Self-compassion is significantly related to general well-being and has also been found to be an important intervention for reducing stress levels in our lives (Zessin et al., 2015). One study examined the effects of a 14 day self-compassion intervention on stress levels and eating behaviors. Participants who were assigned to the self-compassion intervention group experienced significant reductions in their perceived levels of stress and decreases in eating in response to anxiety (Schnepper et al., 2020). Therefore, we know that self-compassion may be an important tool for effectively managing stress in our lives. 

When I am practicing self-compassion, I will often use a guided form of loving kindness or self-compassion meditation. However, one thing that has been particularly helpful to me over the years has been journaling for self-compassion. I find that there is something calming about writing, and that it helps me to more deeply process my thoughts than I can do by myself. Writing down the thoughts and emotions simultaneously makes them real and also feel like they have less power over me. 

Self-Compassion Journal Prompt
Therefore, I encourage you today to practice journaling for self-compassion in your own life. Identify a predetermined period of time in which you can write (10-20 minutes). Then, find a comfortable place where you can sit and write in a journal, a notebook, or a scrap piece of paper. Take a moment to appreciate yourself for taking the time to do this for yourself and to fully commit to mentally and emotionally go through this journaling experience. 

  1. First, I want you to identify (and write about) three areas in your life which deserve your self-compassion. These could be identifying and recounting specific events in your life where you were highly self-critical and judgmental or could be examples of your own inner voice and how this impacts you.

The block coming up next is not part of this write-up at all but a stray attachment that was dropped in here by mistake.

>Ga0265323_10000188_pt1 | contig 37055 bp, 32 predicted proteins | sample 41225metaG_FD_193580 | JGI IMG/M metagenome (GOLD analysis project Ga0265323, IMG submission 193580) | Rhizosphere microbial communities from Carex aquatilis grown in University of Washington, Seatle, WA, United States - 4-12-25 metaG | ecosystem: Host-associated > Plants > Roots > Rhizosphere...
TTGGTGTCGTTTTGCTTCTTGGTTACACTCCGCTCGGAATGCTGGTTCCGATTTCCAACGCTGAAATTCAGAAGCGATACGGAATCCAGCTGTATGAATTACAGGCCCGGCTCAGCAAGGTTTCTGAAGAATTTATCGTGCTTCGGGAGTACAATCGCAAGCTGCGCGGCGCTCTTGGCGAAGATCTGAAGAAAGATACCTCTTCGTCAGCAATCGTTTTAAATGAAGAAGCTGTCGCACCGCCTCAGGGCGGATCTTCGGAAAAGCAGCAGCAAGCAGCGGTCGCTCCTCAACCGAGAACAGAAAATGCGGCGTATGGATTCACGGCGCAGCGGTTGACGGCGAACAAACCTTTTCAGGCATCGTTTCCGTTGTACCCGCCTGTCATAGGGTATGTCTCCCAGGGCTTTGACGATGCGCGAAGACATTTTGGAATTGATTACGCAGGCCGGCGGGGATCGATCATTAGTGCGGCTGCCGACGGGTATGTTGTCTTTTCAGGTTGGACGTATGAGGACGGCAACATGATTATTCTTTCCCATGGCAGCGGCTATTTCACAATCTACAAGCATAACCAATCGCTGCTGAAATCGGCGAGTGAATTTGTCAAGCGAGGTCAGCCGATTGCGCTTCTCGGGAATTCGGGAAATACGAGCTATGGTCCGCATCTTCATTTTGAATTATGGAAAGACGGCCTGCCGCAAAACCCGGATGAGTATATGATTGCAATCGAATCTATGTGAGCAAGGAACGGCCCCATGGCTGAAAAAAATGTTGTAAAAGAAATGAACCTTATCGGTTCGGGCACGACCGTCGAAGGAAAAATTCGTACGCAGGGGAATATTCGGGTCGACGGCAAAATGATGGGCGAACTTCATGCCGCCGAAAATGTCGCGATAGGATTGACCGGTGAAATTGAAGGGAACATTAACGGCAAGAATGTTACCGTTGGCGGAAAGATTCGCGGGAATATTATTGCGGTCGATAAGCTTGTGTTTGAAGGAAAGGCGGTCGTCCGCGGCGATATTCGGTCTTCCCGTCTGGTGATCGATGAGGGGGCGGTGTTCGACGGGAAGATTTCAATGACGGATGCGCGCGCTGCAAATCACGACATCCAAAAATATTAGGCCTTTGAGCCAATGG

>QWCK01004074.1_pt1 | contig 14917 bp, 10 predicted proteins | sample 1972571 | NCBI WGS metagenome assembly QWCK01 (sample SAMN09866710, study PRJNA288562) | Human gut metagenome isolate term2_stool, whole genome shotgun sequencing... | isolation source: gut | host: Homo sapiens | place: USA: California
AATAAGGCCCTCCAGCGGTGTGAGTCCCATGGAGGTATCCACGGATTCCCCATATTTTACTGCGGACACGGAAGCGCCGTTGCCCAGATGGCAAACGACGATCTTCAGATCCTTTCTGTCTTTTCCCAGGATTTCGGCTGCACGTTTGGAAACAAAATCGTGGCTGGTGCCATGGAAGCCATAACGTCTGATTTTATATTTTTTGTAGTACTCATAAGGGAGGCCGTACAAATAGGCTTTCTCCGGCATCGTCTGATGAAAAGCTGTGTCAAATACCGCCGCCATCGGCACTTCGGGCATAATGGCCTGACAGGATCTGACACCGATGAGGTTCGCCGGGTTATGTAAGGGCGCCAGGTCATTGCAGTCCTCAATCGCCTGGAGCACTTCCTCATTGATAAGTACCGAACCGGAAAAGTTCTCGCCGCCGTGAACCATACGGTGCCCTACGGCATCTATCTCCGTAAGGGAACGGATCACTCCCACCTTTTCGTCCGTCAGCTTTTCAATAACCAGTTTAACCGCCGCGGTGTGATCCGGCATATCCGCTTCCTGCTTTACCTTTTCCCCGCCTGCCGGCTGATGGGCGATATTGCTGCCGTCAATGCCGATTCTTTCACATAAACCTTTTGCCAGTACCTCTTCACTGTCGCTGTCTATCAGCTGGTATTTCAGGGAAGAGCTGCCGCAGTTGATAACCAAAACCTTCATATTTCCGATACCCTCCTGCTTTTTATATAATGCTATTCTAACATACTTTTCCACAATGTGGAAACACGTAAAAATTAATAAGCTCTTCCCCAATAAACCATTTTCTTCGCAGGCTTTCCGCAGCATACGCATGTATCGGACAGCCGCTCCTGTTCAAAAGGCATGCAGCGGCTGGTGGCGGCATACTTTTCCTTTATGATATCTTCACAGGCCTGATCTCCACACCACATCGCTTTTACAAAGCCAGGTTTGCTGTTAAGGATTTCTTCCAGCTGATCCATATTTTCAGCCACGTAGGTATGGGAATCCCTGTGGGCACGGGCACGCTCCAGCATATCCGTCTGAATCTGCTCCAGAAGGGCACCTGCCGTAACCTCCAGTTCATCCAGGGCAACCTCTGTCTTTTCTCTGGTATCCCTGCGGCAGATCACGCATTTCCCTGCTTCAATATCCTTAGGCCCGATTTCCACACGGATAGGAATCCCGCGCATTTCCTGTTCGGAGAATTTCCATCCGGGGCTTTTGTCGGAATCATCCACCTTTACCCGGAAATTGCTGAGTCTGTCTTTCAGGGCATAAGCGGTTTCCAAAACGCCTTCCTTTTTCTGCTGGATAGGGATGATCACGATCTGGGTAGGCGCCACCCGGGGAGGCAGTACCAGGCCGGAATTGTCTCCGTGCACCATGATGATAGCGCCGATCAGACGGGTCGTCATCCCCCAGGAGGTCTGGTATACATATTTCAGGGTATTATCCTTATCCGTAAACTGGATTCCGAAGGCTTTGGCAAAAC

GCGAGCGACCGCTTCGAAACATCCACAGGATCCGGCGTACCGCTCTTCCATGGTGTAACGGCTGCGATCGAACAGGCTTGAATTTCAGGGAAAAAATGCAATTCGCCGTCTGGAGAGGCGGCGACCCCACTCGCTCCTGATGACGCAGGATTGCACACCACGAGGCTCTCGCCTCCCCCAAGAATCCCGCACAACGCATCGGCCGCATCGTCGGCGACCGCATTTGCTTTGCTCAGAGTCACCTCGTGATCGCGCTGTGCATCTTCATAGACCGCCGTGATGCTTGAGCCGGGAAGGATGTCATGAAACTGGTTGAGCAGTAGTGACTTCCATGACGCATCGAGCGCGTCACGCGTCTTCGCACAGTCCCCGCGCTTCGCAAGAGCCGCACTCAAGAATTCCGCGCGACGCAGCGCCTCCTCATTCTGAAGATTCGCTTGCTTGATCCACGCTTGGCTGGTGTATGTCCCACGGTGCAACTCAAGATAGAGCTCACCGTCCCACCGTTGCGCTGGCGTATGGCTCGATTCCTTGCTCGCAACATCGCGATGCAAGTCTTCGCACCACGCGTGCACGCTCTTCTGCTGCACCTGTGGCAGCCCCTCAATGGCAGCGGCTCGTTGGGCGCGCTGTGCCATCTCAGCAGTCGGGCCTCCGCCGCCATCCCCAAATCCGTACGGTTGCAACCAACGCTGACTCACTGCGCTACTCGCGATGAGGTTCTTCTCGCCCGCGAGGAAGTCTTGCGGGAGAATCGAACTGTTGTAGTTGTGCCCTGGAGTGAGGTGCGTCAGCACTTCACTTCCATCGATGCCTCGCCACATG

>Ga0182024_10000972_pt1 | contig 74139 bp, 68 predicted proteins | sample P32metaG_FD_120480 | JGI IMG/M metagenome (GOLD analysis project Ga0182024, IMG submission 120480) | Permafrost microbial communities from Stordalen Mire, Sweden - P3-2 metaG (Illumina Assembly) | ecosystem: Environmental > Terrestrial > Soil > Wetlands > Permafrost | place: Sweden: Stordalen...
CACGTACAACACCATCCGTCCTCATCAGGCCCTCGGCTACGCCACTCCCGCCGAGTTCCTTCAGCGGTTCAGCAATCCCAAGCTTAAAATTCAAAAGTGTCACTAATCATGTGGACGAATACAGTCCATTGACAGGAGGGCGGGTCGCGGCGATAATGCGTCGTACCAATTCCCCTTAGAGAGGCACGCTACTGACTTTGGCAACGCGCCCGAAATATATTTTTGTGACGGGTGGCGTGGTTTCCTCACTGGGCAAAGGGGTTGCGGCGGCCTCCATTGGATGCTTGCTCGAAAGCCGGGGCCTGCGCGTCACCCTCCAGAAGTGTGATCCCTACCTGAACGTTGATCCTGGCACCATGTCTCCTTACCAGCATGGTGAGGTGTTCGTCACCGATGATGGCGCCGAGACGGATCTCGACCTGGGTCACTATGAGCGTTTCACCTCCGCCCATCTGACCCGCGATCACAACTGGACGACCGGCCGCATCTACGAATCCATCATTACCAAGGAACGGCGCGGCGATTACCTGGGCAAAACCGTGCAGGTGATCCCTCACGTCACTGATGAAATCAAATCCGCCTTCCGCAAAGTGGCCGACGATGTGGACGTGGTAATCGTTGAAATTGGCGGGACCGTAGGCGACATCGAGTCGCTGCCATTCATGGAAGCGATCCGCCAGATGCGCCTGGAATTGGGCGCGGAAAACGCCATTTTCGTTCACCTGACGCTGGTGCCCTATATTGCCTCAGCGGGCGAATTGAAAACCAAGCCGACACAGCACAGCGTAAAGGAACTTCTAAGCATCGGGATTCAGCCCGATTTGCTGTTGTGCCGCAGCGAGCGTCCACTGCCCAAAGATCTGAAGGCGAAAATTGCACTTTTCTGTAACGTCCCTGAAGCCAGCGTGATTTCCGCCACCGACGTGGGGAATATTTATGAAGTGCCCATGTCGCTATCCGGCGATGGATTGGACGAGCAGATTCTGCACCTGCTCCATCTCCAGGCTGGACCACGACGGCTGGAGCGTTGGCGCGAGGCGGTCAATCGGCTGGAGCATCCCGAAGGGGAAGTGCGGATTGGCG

2. Next, write about ways that you could approach these three areas with more self-compassion (think back to the three core components identified above). Try to write to yourself how you would write to a friend you genuinely care about.
  3. Lastly, write about what life might be like if you were able to regularly practice this self-compassion. What would be different both in the moment and long-term? How would you interact with the world?

Taking the time to journal about your own life can be an incredibly powerful tool. What was your experience like in doing this activity?

Written for Fitness Blender by Haley S, PhD
Licensed Psychologist


Germer, C. K., & Neff, K. D. (2013). Self‐compassion in clinical practice. Journal of clinical psychology, 69(8), 856-867.

Neff, K. D. (2003). The development and validation of a scale to measure self-compassion. Self and identity, 2(3), 223-250.

Schnepper, R., Reichenberger, J., & Blechert, J. (2020). Being my own companion in times of social isolation–A 14-day mobile self-compassion intervention improves stress levels and eating behavior. Frontiers in Psychology, 11, 2645.

Zessin, U., Dickhäuser, O., & Garbade, S. (2015). The relationship between self‐compassion and well‐being: A meta‐analysis. Applied Psychology: Health and Well‐Being, 7(3), 340-364.